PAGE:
Facebook Ads for Mortgage Brokers — How to Get Started

This is a guest post by Alex Houg

Michael Houg is a Minneapolis mortgage broker. He’s my dad, too.

That’s me in the middle. We play soccer together.

And here is his Facebook ads account. This is a Facebook business page that I set up for him. It’s not his personal profile.

Only 11 ads in there, all geared toward driving awareness of his new fan page. He has only 112 fans, so we have to start with building a base of quality fans. Then we engage with them, get them into our email nurture list, and help arrange a loan when the time is right.
After all, our goal is to help homebuyers get financing.

That means connecting with folks who are just beginning to look for houses, as well as developing relationships with realtors, who will pass along folks who need financing.
So on Facebook, we’re connecting with folks early in the process. And we’ll need multiple ads to span these stages.
Let’s first connect with realtors within 25 miles of Michael.
Facebook tells us there are 7,600 of them. We are able to target people by their job titles, the organizations they are a member of, pages they like, and things in their profiles.

In this case, we’re wishing realtors and their families a Happy New Year. So we’re narrowing this down by realtors who are also parents.
It cost us $10 to send a virtual greeting card on Facebook. And we were able to reach 245 folks (less than a nickel each). On top of that, we got 6 clicks and 4 of these people became fans of the page.
Not bad, I’d say. Are you still sending out a ton of expensive postcards?
Now we’d like to get some PR attention- to warm up folks who work at the local newspaper– the Star-Tribune.
So we targeted the folks who work there, not the people who subscribe to the newspaper.
We’re being social at these early stages. So instead of saying “I will help you get financing on your new home,” we’re wishing them warmth in the crazy minus 70F weather from last week.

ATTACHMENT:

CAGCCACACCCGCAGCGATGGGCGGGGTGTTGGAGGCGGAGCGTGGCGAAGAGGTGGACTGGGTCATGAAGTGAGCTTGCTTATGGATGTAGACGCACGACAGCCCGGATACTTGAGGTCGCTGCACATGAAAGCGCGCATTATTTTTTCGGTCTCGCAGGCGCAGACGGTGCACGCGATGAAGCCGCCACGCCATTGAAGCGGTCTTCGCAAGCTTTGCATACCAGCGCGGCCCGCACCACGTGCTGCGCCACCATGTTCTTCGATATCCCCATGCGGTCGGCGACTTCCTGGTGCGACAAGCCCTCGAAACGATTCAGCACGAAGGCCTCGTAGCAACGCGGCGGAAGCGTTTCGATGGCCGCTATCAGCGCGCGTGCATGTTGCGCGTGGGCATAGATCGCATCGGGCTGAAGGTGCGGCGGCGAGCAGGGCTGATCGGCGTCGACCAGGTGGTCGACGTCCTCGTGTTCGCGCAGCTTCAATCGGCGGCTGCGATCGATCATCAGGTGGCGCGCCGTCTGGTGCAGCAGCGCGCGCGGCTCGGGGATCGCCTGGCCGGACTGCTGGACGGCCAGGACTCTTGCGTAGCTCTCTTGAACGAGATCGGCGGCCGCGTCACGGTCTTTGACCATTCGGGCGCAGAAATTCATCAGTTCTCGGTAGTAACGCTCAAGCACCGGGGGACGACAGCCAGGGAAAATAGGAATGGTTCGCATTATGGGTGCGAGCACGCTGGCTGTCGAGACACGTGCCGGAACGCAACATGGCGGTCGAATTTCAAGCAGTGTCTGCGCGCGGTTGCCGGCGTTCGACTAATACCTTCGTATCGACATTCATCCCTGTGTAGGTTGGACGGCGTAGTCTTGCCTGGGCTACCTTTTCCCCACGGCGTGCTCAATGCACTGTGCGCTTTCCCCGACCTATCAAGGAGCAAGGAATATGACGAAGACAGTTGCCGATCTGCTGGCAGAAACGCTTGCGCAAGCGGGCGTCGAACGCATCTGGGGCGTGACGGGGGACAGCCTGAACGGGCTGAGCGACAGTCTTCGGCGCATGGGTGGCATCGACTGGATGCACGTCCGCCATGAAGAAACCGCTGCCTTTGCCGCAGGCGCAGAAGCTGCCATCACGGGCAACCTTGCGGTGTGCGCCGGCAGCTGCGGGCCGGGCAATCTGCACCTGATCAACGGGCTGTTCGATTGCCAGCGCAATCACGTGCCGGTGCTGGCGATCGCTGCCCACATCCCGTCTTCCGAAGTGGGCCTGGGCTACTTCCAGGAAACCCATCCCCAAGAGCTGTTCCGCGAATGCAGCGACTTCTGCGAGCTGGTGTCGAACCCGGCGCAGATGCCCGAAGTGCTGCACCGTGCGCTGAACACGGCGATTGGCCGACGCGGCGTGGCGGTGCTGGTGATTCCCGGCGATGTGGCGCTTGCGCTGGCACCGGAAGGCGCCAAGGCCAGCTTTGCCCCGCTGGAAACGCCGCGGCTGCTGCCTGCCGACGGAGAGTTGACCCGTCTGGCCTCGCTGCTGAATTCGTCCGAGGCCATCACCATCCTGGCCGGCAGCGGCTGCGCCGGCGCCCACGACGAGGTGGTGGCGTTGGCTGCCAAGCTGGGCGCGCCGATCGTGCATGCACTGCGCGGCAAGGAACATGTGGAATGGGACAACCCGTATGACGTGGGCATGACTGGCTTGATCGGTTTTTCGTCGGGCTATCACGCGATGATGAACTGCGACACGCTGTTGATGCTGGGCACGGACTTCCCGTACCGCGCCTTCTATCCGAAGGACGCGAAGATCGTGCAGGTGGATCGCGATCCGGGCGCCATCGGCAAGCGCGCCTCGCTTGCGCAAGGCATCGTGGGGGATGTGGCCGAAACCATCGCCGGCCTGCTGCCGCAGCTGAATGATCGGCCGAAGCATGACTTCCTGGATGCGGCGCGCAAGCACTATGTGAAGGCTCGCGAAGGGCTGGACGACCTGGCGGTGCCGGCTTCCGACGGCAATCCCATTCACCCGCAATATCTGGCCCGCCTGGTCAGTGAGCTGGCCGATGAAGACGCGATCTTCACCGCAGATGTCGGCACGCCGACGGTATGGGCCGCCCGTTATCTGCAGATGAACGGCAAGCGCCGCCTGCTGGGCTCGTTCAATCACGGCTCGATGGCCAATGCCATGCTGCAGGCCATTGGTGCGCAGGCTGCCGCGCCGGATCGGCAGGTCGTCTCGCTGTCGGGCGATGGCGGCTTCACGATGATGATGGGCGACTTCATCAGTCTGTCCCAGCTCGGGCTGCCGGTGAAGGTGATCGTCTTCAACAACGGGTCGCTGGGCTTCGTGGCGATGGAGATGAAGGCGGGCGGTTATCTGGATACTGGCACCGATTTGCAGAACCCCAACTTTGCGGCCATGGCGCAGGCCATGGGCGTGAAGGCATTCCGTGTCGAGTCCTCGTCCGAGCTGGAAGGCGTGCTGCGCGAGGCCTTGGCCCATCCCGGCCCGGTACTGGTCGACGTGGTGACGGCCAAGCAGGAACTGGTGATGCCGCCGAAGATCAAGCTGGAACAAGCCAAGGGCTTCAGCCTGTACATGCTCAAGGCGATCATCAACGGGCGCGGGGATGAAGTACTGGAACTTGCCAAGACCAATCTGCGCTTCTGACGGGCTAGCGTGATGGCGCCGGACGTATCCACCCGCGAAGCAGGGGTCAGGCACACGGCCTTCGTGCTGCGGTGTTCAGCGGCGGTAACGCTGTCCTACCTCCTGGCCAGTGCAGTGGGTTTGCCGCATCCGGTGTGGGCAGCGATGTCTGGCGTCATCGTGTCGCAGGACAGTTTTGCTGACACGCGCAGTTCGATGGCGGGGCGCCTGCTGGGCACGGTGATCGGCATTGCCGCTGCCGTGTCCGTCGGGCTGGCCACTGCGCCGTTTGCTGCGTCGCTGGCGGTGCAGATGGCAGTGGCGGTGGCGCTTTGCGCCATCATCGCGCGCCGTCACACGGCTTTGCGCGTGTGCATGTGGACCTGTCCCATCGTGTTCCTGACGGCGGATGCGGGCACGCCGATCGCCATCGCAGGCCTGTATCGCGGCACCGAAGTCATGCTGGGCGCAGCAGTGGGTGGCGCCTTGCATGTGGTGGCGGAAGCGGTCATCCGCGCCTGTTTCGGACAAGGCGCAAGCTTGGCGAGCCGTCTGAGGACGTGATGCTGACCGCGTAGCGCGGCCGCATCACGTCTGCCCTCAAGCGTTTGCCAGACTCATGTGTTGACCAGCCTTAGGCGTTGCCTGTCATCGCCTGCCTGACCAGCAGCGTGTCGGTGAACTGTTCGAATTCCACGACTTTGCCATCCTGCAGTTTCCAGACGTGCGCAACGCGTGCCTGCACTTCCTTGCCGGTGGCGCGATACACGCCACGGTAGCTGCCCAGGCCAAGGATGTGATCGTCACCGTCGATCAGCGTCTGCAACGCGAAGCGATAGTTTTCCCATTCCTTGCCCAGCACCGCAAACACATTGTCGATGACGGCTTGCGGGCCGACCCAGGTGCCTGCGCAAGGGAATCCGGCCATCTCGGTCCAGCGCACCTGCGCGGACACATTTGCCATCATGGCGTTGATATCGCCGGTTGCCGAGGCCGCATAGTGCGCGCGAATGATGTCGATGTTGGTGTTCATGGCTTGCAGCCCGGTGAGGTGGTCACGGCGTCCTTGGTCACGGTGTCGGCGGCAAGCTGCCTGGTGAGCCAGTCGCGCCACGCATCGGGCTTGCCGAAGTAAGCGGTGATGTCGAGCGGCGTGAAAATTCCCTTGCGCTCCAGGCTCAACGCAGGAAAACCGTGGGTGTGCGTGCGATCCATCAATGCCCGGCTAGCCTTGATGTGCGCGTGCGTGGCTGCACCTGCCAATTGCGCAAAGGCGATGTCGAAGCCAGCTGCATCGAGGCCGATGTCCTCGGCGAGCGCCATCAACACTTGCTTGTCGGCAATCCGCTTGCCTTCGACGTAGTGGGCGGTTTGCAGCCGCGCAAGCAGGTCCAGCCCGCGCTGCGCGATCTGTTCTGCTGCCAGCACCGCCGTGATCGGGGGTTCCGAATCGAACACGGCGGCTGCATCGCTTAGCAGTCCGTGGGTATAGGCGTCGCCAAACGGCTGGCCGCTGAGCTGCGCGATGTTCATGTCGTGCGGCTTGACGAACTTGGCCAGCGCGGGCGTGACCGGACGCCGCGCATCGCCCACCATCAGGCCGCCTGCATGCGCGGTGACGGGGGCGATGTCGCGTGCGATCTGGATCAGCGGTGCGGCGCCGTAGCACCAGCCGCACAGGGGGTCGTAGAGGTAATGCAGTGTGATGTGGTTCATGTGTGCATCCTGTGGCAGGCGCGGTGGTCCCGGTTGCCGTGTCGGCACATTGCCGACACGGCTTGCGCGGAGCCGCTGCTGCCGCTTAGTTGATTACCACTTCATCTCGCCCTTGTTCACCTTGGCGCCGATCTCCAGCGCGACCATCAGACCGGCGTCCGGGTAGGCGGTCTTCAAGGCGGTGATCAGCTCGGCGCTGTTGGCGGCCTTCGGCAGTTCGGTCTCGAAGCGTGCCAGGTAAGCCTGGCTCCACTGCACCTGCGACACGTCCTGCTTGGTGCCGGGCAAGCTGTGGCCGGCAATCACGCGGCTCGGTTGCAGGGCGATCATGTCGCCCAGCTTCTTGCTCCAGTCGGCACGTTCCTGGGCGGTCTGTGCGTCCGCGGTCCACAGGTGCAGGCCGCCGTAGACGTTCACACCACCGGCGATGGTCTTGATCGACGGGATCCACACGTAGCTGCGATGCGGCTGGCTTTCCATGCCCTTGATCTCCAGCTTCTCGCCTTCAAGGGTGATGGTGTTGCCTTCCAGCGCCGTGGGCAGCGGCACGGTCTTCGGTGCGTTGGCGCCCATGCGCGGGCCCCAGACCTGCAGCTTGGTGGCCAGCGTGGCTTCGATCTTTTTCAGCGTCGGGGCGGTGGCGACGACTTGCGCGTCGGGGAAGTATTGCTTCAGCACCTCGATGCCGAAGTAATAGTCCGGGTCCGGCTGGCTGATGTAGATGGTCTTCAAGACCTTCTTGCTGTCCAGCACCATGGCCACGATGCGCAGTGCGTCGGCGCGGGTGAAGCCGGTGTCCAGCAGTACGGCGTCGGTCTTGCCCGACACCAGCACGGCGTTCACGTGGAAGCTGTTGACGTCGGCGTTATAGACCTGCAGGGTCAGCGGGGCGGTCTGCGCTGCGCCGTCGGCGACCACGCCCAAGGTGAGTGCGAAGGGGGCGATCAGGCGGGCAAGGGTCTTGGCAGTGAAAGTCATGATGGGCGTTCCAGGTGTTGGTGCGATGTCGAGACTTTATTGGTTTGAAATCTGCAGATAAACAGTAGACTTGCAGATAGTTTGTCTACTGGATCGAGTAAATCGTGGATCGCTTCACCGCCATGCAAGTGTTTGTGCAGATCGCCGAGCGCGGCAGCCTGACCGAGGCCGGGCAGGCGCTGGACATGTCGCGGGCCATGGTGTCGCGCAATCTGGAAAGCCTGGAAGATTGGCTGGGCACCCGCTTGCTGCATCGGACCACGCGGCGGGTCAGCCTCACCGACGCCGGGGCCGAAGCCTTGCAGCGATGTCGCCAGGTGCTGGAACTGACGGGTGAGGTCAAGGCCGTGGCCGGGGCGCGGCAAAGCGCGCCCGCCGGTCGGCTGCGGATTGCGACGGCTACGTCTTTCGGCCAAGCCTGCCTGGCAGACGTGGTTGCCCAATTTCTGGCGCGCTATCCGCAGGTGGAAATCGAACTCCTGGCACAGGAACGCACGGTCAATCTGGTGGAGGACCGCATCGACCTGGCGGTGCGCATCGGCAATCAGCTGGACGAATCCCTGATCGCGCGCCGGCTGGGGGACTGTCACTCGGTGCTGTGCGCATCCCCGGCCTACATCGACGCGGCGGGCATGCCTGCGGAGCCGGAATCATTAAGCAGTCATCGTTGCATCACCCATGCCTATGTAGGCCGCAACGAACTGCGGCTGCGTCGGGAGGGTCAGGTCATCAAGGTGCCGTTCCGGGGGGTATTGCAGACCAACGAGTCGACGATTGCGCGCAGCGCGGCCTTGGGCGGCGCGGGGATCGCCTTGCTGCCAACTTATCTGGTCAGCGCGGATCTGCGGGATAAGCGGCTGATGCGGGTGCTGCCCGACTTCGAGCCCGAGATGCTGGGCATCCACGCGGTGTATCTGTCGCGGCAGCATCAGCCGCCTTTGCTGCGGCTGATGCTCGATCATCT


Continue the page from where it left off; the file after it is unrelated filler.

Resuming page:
You can see that 27 people clicked like on that post.
We paid 44 cents per engagement– about average.
Down the line, they’ll remember Michael Houg for being human. People do business with people they like.
We also created something called a “sponsored like story” to amplify when someone becomes a fan of the page. Until Facebook takes this ad type away in early April 2014, we can continue to run this word-of-mouth ad to influence friends of our fans.
People trust what their friends are doing more than anything you might say as a business. So we want to maximize the social endorsement angle.

And the more we can get people to engage with us on Facebook, the more power these ads have.
When you create an ad to “get more page likes”, Facebook will automatically create these sponsored stories.
Shoestring social budget
In total, Mr. Houg is spending $3 a day on Facebook ads.
But that’s not much more than what you need to get started, especially as part of a long-term strategy to build your name in your market.

Once his audience on Facebook begins to grow, we will create ads to drive ongoing engagement and then conversions to the site. He is offering a free ebook to first-time home buyers on how to go about buying their homes.
Facebook’s new “business objectives” campaign flow allows you to choose the goal you have, as opposed to having to select which of the 15 ad units is best for you.
We’ll cover these campaigns next for you.

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